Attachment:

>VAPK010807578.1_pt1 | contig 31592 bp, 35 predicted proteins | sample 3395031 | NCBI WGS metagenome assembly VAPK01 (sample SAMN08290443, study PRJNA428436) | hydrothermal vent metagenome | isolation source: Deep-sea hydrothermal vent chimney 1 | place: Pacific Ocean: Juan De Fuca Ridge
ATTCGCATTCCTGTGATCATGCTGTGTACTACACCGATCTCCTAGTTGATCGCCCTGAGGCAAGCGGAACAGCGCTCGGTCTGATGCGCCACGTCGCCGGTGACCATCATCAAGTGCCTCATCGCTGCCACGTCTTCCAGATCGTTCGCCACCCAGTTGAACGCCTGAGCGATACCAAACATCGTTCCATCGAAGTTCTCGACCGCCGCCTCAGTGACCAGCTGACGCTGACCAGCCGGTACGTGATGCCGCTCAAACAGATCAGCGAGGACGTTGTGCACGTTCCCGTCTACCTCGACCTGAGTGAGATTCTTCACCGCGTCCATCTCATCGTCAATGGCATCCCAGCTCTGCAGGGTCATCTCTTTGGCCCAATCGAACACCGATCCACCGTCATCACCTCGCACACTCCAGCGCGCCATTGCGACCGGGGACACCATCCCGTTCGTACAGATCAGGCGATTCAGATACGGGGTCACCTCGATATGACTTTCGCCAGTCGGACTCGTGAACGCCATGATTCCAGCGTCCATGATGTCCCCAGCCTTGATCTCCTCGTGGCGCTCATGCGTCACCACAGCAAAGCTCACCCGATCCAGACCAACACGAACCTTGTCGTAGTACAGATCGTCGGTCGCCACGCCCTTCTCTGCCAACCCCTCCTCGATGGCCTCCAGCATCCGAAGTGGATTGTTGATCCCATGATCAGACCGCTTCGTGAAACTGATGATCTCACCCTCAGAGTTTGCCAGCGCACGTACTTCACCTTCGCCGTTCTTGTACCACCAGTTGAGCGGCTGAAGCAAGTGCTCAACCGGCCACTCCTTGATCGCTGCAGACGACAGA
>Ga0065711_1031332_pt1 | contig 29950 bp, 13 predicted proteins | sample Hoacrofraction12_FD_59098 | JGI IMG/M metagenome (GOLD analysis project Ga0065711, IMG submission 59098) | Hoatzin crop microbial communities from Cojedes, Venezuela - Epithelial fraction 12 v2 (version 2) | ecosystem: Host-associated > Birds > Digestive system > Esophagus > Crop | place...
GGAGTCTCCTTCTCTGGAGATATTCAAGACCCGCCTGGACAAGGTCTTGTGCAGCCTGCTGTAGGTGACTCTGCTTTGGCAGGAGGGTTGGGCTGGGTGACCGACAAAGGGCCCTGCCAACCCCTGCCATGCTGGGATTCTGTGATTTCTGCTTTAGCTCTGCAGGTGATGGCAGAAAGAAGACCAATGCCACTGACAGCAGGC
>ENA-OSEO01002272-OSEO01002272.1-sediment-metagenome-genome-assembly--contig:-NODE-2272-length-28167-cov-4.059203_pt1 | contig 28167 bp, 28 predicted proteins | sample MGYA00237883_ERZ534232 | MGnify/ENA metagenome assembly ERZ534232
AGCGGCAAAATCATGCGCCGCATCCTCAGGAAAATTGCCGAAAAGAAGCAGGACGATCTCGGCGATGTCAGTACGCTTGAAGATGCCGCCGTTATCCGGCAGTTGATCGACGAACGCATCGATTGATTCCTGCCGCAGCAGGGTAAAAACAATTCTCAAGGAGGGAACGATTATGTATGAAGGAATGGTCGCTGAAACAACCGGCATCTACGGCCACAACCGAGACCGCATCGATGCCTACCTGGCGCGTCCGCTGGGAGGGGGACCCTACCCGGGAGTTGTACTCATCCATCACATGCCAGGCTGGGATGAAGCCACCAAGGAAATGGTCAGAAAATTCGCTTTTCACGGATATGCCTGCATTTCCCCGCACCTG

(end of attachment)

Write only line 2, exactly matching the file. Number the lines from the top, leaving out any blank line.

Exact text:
ATTCGCATTCCTGTGATCATGCTGTGTACTACACCGATCTCCTAGTTGATCGCCCTGAGGCAAGCGGAACAGCGCTCGGTCTGATGCGCCACGTCGCCGGTGACCATCATCAAGTGCCTCATCGCTGCCACGTCTTCCAGATCGTTCGCCACCCAGTTGAACGCCTGAGCGATACCAAACATCGTTCCATCGAAGTTCTCGACCGCCGCCTCAGTGACCAGCTGACGCTGACCAGCCGGTACGTGATGCCGCTCAAACAGATCAGCGAGGACGTTGTGCACGTTCCCGTCTACCTCGACCTGAGTGAGATTCTTCACCGCGTCCATCTCATCGTCAATGGCATCCCAGCTCTGCAGGGTCATCTCTTTGGCCCAATCGAACACCGATCCACCGTCATCACCTCGCACACTCCAGCGCGCCATTGCGACCGGGGACACCATCCCGTTCGTACAGATCAGGCGATTCAGATACGGGGTCACCTCGATATGACTTTCGCCAGTCGGACTCGTGAACGCCATGATTCCAGCGTCCATGATGTCCCCAGCCTTGATCTCCTCGTGGCGCTCATGCGTCACCACAGCAAAGCTCACCCGATCCAGACCAACACGAACCTTGTCGTAGTACAGATCGTCGGTCGCCACGCCCTTCTCTGCCAACCCCTCCTCGATGGCCTCCAGCATCCGAAGTGGATTGTTGATCCCATGATCAGACCGCTTCGTGAAACTGATGATCTCACCCTCAGAGTTTGCCAGCGCACGTACTTCACCTTCGCCGTTCTTGTACCACCAGTTGAGCGGCTGAAGCAAGTGCTCAACCGGCCACTCCTTGATCGCTGCAGACGACAGA